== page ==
It’s possible that one customer will try to hit their price on 10 platforms at the same price. The bank could let the customer have one or two of those trades, but “reserve the right to protect symmetrically,” said the former electronic trading executive.
TCA Can Protect the Buy-Side
While the webinar focused on the sell-side’s concerns, institutions are controlling their FX trades now, and have tools at their disposal to investigate if there are delays or high rejection rates with their trades.
To identify last look, “you really need to be trading off of an EMS and managing your execution quality via an effective TCA product,” said FlexTrade’s Ullrich.
With advances in transaction cost analysis, buy-side firms can access their execution data and check the timestamps related to when they sent an order as compared to the price and time it was executed. Excessive holding times, high reject rates and partial
fills all point to potential issues with last look, said Ullrich.
“Last Look is an issue that currency traders should be able to identify. Accuracy in timestamping provides traders the tools to see what’s going on,” said Ullrich. Not only is the EMS collecting a wealth of information about the trade, but also putting
that information to use in a pre-trade/post-trade process,” says Ullrich.
“In FX, evaluation of the quality of the execution is the first step. Millisecond time-stamping, enriched data on market impacts and reject rates coupled with a real-time TCA product will protect all interests alike,” said Ullrich.
The Way Forward
While the debate over last look continues into 2016, legal experts expect that regulators will continue to monitor FX dealing systems for signs of abuse or unfair market practices.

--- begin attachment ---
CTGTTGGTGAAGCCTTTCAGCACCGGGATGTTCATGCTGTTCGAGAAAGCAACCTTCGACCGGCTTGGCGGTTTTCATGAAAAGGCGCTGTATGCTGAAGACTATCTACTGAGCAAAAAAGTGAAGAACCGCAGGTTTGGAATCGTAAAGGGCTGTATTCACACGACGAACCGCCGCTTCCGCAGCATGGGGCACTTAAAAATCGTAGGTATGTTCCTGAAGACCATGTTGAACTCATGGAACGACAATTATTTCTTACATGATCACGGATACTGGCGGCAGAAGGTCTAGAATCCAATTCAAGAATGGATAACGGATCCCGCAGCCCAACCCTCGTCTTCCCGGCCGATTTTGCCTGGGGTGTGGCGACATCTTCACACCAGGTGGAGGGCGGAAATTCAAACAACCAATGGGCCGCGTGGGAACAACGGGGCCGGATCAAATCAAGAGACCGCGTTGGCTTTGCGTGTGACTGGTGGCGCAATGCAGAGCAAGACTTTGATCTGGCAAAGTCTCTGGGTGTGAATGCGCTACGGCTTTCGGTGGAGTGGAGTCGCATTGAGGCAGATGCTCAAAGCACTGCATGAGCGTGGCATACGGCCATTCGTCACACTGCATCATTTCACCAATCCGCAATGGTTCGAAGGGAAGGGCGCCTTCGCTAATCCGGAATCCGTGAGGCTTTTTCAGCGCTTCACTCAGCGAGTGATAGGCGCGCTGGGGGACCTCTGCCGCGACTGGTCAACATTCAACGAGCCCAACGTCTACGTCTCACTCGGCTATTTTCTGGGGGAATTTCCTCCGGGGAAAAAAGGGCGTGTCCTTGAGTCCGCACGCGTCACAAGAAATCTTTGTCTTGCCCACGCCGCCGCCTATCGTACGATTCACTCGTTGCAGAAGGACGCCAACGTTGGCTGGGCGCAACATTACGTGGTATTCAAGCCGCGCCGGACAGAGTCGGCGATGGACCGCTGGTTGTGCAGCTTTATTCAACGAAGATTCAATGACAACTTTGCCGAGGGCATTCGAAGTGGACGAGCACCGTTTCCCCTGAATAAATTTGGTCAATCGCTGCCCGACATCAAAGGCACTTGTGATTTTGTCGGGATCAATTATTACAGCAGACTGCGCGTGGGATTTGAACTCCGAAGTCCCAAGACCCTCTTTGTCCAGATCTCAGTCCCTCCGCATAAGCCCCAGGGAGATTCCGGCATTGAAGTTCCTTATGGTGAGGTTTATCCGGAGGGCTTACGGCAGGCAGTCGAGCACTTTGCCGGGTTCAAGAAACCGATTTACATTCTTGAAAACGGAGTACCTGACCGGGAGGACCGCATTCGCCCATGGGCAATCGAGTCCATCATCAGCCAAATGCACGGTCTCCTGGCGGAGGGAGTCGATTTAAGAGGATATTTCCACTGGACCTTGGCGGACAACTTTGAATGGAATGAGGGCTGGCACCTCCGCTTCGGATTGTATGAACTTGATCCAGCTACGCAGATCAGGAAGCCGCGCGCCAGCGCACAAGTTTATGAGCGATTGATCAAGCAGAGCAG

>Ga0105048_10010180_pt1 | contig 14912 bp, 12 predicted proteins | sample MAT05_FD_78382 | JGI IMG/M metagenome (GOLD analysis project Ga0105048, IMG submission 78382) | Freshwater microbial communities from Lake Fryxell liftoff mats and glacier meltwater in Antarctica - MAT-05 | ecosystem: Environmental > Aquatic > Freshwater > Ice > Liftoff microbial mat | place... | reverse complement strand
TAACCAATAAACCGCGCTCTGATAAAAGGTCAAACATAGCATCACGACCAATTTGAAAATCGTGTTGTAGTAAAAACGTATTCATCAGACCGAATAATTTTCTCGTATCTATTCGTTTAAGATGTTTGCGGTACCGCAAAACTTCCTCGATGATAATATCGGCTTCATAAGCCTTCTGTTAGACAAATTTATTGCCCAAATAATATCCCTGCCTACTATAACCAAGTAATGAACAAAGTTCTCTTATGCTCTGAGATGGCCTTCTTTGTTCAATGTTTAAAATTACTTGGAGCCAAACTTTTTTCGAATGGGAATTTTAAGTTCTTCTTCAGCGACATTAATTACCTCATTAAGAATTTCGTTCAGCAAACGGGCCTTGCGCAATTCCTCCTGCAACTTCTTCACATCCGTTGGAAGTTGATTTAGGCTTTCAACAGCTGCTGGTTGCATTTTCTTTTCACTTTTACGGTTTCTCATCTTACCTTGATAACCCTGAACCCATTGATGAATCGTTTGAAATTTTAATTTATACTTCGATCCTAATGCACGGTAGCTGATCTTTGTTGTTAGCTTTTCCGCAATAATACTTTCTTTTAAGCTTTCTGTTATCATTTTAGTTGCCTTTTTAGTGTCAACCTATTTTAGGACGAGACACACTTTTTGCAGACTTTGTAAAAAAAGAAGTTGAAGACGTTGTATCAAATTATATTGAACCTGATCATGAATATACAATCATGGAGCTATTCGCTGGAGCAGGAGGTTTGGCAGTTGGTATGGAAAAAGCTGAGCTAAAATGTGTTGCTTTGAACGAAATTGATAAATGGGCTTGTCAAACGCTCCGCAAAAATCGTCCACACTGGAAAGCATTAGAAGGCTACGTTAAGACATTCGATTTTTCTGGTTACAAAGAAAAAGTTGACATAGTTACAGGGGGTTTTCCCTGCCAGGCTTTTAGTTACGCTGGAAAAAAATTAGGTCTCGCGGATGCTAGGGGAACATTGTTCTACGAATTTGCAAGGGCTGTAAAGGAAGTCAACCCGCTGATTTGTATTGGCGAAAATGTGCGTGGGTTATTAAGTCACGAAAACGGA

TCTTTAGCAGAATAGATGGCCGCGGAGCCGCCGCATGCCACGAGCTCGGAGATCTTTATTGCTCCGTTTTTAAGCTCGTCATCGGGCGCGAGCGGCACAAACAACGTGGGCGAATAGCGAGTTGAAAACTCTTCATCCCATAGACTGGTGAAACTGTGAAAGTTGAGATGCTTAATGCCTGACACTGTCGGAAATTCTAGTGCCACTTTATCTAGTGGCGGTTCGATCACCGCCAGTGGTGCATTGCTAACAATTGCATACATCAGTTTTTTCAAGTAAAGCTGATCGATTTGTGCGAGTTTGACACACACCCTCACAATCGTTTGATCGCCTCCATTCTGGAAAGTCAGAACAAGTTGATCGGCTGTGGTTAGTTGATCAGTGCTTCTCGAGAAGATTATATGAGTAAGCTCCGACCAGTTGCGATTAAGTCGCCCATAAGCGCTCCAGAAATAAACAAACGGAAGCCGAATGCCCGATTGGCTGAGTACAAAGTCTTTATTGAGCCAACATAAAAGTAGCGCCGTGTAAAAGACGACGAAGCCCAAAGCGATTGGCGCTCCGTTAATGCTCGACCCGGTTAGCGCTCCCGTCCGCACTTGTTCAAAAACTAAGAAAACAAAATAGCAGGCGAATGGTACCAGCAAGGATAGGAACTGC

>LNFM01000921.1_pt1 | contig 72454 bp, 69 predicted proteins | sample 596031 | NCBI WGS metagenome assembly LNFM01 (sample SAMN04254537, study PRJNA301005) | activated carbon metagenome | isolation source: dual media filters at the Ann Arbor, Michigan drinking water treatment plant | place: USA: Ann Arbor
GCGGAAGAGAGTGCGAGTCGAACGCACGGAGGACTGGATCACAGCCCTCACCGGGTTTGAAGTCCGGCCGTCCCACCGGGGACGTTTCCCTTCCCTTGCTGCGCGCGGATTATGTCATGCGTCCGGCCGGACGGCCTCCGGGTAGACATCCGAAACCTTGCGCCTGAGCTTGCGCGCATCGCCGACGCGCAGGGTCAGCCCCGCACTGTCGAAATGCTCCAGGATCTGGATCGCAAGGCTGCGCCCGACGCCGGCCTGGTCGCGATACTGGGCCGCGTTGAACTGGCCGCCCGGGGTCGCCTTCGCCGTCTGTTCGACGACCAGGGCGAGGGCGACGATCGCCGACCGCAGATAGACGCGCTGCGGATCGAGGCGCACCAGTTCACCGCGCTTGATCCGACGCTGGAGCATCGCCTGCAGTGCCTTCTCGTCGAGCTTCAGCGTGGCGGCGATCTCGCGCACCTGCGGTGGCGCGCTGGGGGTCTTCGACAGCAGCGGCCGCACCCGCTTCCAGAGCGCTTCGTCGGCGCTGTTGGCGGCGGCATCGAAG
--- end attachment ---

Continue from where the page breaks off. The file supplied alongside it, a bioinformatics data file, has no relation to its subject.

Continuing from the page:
However, it’s uncertain that regulators would eliminate last look.
The decision is reportedly up to a group of central banks, including the BoE, to determine whether brokers can continue to use last look systems, according to a
Bloomberg article. “The banks are working on a single rulebook to govern foreign-exchange trading in every country where it takes place. They will finish their work in May 2017, “reports Bloomberg.
In the meantime, banks are advised to be transparent about how their last look systems work. Disclosure and transparency can solve many problems with regulators and civil class action lawsuits, said the attorneys. For example, bank market makers could disclose
their fill ratios and rejection rates — the basic raw data, which conveys to counterparties what percentage of their trades are filled or rejected, noted the
FXPA whitepaper. This way, the buy-side can analyze the fill rates and rejection ratios in their EMSs to figure out how last look is impacting their trading performance, and compare
Going forward, regulators will not look favorably on last look systems that favor the house over the customer, said
Jason Weinstein, partner in
Steptoe & Johnson's Washington, D.C. office.
For instance, regulators will distinguish between FX venues that apply last look on an asymmetric basis versus a symmetric basis. “The issue is whether the rejection of trades occurs only when the trades are unfavorable to the market maker. A symmetrical
system is one that triggers a rejection of trades when the market moves in both directions,” explains Steptoe's Miller. A bank could explain it has a rule that, when the latency appears on the system that is more than 250 milliseconds, it rejects the trade
symmetrically whether or not it was in the bank’s favor. “Keeping the good ones, that’s got to go,” said the former FX trading executive.
Market forces are likely to push market makers in the direction of additional changes to their last look practices to create more fairness, predicted Miller. By providing more disclosure, it becomes harder for market participants to take issue with the
practice. So despite investor concerns, last look systems may be here to stay, but the buy-side will be armed with more data and analysis tools.